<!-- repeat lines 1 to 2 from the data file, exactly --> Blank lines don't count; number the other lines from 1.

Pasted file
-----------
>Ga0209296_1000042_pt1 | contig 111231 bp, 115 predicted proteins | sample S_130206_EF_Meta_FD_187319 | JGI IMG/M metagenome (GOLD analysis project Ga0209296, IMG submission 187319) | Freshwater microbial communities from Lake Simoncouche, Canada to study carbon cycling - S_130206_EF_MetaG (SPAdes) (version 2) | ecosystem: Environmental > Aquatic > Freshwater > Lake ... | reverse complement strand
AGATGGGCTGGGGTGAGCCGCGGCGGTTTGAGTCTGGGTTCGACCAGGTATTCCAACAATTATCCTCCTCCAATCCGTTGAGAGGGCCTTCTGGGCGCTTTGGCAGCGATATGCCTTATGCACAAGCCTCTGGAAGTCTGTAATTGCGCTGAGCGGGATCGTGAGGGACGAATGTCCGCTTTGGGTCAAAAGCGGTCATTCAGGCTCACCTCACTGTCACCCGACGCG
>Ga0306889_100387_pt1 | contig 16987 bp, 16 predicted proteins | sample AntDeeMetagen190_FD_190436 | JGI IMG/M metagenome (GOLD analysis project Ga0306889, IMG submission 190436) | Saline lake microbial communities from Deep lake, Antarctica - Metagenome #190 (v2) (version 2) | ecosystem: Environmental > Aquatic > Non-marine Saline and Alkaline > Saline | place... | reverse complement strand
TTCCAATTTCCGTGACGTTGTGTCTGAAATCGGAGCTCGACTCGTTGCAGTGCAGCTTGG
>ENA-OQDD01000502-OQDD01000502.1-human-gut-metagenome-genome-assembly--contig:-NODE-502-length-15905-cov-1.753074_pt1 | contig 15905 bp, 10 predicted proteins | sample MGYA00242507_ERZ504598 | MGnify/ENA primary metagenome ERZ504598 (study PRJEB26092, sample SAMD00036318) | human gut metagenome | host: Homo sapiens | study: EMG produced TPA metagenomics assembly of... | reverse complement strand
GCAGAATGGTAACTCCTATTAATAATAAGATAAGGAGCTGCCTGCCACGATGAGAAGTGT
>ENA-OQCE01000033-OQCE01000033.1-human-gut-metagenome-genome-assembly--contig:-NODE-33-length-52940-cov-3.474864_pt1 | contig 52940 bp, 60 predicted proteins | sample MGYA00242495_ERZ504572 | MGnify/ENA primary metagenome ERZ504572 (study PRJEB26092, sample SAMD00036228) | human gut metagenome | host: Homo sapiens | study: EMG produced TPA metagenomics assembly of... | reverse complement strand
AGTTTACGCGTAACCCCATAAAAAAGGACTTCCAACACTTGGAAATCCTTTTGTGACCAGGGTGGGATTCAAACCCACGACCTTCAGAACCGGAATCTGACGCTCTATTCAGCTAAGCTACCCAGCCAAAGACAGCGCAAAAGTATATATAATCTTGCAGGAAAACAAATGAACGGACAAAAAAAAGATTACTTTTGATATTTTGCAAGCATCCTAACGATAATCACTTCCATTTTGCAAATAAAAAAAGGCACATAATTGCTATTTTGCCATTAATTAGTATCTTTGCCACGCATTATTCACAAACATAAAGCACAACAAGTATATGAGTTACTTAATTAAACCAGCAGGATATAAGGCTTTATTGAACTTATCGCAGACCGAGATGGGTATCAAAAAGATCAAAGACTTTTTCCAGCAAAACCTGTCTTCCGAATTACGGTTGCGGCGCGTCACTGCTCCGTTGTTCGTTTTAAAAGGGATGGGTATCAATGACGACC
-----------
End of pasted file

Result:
>Ga0209296_1000042_pt1 | contig 111231 bp, 115 predicted proteins | sample S_130206_EF_Meta_FD_187319 | JGI IMG/M metagenome (GOLD analysis project Ga0209296, IMG submission 187319) | Freshwater microbial communities from Lake Simoncouche, Canada to study carbon cycling - S_130206_EF_MetaG (SPAdes) (version 2) | ecosystem: Environmental > Aquatic > Freshwater > Lake ... | reverse complement strand
AGATGGGCTGGGGTGAGCCGCGGCGGTTTGAGTCTGGGTTCGACCAGGTATTCCAACAATTATCCTCCTCCAATCCGTTGAGAGGGCCTTCTGGGCGCTTTGGCAGCGATATGCCTTATGCACAAGCCTCTGGAAGTCTGTAATTGCGCTGAGCGGGATCGTGAGGGACGAATGTCCGCTTTGGGTCAAAAGCGGTCATTCAGGCTCACCTCACTGTCACCCGACGCG